In 2011, after major storm damage to the roofing and other structural elements of the Southport Beach House, the City of Kenosha began a public hearing process to ascertain the community’s vision for the future of Southport Park and the historic beach house in order to guide design, planning, and investment in the park. In 2013 the Common Council amended the Kenosha Comprehensive Plan, adopting a Master Plan for Southport Park.
The Southport Park Master Plan (SPMP) envisions improvements to the historic beach house and park landscape. It calls for a public-private partnership between the City of Kenosha and the citizens of Kenosha, working jointly to realize this vision. Over the past decade local historic preservationists have worked with the City of Kenosha , encouraging repairs to the damaged exterior surfaces, installation of historically appropriate replacement windows, remediation of structural damage; as well as upgrades to the slate roofing.
The Southport Park Association was established in 2014 , as a 501 (c)(3) non-profit organization, in order to formally engage local citizens and to develop private support for improvements throughout the park.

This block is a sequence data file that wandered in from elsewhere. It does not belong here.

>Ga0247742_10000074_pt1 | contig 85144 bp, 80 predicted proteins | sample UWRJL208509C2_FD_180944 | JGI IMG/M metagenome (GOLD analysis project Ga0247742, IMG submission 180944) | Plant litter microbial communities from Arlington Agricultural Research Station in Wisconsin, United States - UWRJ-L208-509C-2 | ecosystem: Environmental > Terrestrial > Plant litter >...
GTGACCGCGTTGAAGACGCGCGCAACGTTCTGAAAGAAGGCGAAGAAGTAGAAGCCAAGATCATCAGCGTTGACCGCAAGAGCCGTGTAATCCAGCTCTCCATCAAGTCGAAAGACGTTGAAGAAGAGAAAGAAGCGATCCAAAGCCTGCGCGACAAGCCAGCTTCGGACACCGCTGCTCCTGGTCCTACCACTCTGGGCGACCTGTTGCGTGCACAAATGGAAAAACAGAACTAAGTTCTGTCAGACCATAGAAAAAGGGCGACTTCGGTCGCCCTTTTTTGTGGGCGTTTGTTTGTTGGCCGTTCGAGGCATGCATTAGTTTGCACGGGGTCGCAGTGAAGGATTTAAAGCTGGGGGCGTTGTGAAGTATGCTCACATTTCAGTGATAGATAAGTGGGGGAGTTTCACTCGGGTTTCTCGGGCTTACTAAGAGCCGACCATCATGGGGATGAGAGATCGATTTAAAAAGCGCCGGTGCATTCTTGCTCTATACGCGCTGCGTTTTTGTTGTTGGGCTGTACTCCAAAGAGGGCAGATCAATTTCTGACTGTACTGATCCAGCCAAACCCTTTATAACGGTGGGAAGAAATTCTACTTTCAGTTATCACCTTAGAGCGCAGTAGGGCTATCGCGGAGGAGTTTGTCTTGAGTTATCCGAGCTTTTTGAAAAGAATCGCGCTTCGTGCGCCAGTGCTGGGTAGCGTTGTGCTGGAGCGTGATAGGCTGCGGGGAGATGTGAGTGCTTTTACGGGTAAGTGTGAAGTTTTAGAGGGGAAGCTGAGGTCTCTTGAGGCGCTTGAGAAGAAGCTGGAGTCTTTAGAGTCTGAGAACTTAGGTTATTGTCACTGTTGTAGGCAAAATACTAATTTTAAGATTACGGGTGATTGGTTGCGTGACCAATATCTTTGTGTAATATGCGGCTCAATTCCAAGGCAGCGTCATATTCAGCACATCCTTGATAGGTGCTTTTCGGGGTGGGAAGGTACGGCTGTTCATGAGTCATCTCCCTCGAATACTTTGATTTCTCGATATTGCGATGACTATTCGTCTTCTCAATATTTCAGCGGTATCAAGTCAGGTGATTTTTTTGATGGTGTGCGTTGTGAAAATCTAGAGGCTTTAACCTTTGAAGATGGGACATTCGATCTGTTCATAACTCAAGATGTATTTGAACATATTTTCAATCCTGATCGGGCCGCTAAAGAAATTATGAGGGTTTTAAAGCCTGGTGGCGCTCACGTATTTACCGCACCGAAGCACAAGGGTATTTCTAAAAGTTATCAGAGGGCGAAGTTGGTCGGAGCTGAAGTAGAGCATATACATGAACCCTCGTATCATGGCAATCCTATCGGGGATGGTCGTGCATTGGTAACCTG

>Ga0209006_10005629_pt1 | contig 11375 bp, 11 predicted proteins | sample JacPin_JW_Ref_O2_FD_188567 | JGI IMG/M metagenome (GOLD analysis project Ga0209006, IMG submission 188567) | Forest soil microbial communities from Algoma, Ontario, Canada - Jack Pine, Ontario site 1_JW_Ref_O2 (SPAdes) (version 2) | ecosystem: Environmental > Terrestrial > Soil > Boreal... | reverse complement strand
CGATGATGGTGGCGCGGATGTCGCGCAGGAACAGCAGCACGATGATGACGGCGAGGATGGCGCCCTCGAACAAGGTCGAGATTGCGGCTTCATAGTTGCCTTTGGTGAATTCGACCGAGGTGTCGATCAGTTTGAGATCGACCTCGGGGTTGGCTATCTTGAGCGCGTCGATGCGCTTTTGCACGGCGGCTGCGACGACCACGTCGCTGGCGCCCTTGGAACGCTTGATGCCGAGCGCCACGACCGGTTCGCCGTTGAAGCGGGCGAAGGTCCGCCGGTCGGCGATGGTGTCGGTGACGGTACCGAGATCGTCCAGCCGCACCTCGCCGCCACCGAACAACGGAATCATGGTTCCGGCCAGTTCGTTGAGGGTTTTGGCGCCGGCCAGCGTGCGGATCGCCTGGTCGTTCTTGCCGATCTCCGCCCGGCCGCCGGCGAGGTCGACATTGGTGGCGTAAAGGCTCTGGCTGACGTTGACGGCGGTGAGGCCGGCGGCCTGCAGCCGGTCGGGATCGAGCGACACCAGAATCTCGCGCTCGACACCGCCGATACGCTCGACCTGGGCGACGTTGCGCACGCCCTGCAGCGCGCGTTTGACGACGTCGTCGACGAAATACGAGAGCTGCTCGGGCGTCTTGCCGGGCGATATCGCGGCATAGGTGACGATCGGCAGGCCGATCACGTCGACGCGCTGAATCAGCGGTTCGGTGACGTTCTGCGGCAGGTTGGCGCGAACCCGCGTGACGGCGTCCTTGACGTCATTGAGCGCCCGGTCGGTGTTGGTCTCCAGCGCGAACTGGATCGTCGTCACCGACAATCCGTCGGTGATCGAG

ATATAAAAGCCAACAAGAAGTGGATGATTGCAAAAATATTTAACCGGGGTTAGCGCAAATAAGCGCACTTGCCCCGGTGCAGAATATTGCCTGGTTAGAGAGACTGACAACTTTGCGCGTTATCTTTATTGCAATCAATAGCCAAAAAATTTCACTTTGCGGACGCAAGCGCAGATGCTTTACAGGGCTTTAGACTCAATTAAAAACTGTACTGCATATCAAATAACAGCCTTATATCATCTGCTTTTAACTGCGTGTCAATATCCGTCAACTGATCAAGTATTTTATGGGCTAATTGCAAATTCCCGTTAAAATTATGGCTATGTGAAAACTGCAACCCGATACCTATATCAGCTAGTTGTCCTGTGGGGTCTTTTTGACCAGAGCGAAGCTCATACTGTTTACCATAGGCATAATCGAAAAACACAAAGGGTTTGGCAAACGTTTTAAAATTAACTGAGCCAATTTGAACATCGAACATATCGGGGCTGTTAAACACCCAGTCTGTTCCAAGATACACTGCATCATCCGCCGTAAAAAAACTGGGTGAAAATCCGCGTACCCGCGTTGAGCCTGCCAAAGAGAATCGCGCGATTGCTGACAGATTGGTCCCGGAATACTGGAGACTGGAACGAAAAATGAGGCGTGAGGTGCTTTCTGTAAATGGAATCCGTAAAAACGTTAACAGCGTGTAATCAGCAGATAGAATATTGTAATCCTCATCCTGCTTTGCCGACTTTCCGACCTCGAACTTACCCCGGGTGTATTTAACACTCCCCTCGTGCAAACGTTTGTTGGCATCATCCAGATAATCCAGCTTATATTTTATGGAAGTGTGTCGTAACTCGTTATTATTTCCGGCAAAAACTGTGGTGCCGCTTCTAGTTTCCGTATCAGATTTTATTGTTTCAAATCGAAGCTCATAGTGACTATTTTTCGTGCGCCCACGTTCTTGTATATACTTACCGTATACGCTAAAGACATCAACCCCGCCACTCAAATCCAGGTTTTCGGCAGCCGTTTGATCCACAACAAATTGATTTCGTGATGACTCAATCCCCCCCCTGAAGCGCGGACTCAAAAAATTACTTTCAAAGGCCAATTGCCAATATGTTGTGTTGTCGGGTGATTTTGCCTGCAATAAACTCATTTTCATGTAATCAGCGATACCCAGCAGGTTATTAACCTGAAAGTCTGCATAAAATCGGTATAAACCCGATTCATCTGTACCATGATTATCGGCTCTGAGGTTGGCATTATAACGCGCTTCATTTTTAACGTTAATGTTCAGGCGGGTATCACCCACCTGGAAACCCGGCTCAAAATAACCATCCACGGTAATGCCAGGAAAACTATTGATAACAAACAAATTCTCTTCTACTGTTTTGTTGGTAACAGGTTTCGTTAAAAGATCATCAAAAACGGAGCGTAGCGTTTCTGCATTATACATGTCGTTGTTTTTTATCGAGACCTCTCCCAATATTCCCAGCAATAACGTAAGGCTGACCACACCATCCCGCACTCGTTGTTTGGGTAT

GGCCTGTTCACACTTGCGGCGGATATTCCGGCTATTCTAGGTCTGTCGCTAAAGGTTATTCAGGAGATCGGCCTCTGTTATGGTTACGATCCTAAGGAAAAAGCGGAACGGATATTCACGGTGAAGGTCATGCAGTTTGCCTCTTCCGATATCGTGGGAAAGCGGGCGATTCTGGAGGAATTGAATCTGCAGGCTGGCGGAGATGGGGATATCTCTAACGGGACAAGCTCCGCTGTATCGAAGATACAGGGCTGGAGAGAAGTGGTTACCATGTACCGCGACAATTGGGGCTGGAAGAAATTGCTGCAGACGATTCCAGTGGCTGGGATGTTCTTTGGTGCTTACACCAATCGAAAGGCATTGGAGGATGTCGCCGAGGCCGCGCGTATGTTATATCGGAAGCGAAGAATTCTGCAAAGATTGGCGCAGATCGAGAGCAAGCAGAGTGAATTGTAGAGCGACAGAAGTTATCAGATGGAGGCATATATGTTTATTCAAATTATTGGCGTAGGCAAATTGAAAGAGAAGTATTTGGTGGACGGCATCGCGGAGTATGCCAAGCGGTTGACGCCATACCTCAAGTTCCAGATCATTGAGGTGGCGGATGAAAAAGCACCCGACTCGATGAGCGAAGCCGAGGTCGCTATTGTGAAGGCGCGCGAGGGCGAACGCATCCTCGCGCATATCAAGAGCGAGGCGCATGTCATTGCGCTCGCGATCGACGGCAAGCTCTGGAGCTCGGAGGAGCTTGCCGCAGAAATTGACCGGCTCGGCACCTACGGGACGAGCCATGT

The City of Kenosha and the Southport Park Association entered into a Memorandum of Understanding (MOU) in 2017, formalizing the public-private partnership envisioned in the Master Plan.
We extend our deepest appreciation to Kenosha residents, public officials and staff, and our generous donors for their ongoing support of the Southport Park Association.
Special thanks are owed to the Southport Beach House Commission:
Chairman Steve G. Bostrom, George W. Clarke, Margaret Heller, Barbara J. Stein-Lendman, Robert Merletti, James J. Mosley, Michael J. Thomey, and Joan Wilk.
We are indebted to Susan Andrea-Schlenker, Linda J. Sarli, Jeffrey A. Smith, Terry Schlenker, Kathryn Andrea, and David Andrea;
who graciously served as the founding Southport Park Association Board of Directors, for their vision and perseverance.